2) I drew around the old pillow again for the front of the cover and again added the same seam allowance. Before I cut it out, I added some extra width to make button plackets with. To figure out how much extra I needed, I held my button up against the fabric to decide how wide I wanted the placket to be (five squares) so I added that, then an extra two squares seam allowance so I could turn it under the placket to enclose my raw edges (like a hem). I wanted a placket on both sides of the button opening to avoid puckering, so I doubled this figure (7 squares x 2 = 14 squares) and then added that extra width to the original cover size. (Still following?)

3) I cut out some iron on interfacing the total width of both my plackets (14 squares) and then ironed it onto the fabric, slightly off-centre on the pillow front. Then I cut down the middle of the interfacing and folded (and ironed) my two plackets into being.

See how this is five squares? The two squares seam allowance are tucked in the middle.

4) I top stitched down the edge of both sides of both plackets, then added button holes to the outer placket and hand sewed buttons in the same places on the inner placket.

4) Then I did my buttons up so the front cover was all in one piece and sewed the two sides of my cover together (right sides facing), then clipped the corners, turned it inside out and popped it on the pillow form.

This isn’t really clipped enough but I didn’t want really sharp corners.

5) Then, I fell in head over heels in love with it and spent the rest of the evening telling Mr V how much I liked our new pillow. He humoured me for about the first ten times I said this… But luckily my mum came over on Sunday and she always says things like “I can’t believe I gave birth to her! I’m so proud!” when I show her things I’ve made.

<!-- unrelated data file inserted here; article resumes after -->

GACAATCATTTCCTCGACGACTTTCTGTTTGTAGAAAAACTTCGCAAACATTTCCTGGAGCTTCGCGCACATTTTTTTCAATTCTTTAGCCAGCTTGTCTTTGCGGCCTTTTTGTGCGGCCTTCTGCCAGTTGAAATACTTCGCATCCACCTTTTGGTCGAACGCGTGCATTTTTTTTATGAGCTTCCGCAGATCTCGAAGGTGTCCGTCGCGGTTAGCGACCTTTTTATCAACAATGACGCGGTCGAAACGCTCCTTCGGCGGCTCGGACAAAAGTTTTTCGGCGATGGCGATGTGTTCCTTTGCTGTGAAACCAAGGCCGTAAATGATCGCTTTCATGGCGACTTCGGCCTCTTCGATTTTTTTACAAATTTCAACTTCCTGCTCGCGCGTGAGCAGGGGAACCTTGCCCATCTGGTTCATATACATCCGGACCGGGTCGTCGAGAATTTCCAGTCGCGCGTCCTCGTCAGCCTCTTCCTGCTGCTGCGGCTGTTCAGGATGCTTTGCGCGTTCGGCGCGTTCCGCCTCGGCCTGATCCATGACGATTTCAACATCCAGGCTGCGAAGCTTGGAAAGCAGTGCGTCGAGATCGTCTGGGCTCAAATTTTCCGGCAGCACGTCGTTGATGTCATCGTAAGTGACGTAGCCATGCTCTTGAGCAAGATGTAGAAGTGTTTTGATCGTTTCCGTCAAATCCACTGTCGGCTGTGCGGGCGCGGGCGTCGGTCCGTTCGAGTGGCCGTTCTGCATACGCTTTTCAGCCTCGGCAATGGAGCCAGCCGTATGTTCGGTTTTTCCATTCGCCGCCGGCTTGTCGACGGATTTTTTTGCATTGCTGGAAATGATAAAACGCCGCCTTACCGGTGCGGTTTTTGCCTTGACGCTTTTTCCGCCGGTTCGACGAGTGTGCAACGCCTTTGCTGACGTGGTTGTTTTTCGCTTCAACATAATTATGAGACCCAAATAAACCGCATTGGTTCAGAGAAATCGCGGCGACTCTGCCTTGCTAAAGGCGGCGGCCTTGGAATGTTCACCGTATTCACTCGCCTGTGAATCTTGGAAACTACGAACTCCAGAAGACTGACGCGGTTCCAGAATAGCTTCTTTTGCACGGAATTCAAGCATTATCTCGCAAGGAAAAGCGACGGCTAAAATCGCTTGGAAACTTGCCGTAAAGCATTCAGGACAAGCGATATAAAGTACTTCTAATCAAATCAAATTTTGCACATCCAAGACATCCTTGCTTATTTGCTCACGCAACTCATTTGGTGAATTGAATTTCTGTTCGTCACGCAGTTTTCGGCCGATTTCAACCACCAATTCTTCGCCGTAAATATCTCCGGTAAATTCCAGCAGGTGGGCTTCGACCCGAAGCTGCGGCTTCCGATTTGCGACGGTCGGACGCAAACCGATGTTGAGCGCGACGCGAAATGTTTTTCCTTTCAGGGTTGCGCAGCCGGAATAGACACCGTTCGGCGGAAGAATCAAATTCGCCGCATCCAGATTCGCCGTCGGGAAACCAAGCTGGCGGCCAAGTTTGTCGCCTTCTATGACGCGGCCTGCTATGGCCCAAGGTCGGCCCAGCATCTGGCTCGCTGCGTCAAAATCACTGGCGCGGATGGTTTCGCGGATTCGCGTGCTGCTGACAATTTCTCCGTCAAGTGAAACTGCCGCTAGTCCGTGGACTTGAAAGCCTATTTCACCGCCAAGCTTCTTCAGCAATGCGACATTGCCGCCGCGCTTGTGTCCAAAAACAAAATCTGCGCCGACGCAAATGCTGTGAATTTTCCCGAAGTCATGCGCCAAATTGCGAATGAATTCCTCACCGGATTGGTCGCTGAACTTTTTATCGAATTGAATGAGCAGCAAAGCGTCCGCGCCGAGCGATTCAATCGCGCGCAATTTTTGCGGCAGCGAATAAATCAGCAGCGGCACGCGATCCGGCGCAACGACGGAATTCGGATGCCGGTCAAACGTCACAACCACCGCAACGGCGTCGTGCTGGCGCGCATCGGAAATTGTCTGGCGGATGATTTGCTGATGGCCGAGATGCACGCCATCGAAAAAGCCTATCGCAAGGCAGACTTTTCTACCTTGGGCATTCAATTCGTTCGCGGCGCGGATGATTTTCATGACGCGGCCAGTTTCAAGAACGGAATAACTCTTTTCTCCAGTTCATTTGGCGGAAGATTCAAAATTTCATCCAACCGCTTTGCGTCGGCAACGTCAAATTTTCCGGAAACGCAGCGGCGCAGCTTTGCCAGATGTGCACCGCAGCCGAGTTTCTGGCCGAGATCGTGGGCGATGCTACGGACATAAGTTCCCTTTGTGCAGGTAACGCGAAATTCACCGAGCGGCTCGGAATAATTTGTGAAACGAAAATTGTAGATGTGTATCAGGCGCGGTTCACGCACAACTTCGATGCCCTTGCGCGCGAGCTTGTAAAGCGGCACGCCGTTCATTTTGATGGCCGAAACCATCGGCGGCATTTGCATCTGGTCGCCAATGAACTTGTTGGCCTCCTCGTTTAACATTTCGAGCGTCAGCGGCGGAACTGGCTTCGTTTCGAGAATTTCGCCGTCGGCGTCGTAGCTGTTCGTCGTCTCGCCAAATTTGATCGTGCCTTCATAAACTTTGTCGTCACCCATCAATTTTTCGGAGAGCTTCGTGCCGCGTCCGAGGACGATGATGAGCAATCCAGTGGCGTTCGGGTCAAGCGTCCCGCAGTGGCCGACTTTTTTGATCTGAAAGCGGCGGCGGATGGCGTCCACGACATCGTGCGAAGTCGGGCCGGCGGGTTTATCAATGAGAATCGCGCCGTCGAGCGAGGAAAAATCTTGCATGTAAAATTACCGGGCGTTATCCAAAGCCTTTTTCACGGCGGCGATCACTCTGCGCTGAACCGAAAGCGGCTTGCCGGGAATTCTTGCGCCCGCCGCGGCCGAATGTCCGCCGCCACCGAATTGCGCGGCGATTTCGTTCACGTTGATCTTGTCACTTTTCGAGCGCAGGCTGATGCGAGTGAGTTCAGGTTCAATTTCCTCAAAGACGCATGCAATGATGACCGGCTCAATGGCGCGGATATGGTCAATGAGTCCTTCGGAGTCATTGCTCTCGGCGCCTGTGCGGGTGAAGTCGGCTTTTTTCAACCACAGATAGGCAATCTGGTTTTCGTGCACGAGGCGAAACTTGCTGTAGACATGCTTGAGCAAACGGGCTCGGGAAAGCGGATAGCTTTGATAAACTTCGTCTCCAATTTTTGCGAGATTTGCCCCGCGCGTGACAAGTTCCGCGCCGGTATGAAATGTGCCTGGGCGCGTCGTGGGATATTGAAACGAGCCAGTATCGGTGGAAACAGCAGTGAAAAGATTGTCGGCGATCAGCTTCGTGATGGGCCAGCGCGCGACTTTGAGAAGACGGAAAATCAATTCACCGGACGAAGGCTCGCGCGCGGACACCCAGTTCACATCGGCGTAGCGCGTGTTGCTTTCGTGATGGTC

6) Then my mum went home and Mr V got really bored of me petting the pillow, so I spammed my blog with pictures of my new cushion:

(Hmm, should have plumped the sofa cushions before that last one)

(BUT, do you see how the cushion matches the cabinet curtain? Love.)

Budget breakdown – My fabric was an Ikea remnant leftover from the cabinet curtain so I’m calling that F-R-E-E (£7 per metre if we’re counting), the insert was from a cushion that we already owned, so also free (and looking at it, I suspect the person that made the original cushion made it for approximately 65p using this cheapie method as one side of the stitching is red), and even though I purchased the buttons ages ago for a different project, I never opened them so they get their full price of 99p for three. (If you suspect you’re local to me, email and I’ll tell you best source for lovely, cheap, wooden buttons).

So there we have it. What did you make for the Pinterest challenge?

With big thanks to Sherry from Young House Love, Katie from Bower Power, Carmel from Our Fifth House and Sarah from Ugly Duckling House for hosting the Pinterest Challenge!

Here are my other Pinterest Challenge posts, in case you missed them:

Summer 2011: I made a postcard hanger from an old frame

Fall 2011: Vintage printables in your shower

Spring 2012: Tiny house paper night light (free printable!)

Summer 2012: My first wearable garment – a halterneck denim dress

Instant French bistro

Hello blog friends! Here’s a quick and silly post for a Monday morning. I hope you had a lovely weekend.

My mum and step dad came over for Sunday lunch yesterday (Mr V roasted a chicken, yum). I wanted to lay the table with a table cloth, but we didn’t have one that fit our table, as in our old flat we had a smaller, square one.

But! I did have three metres of Ikea’s Berta Ruta fabric in my stash. So… I draped it over the table, cut it off (neatly along the line of checks….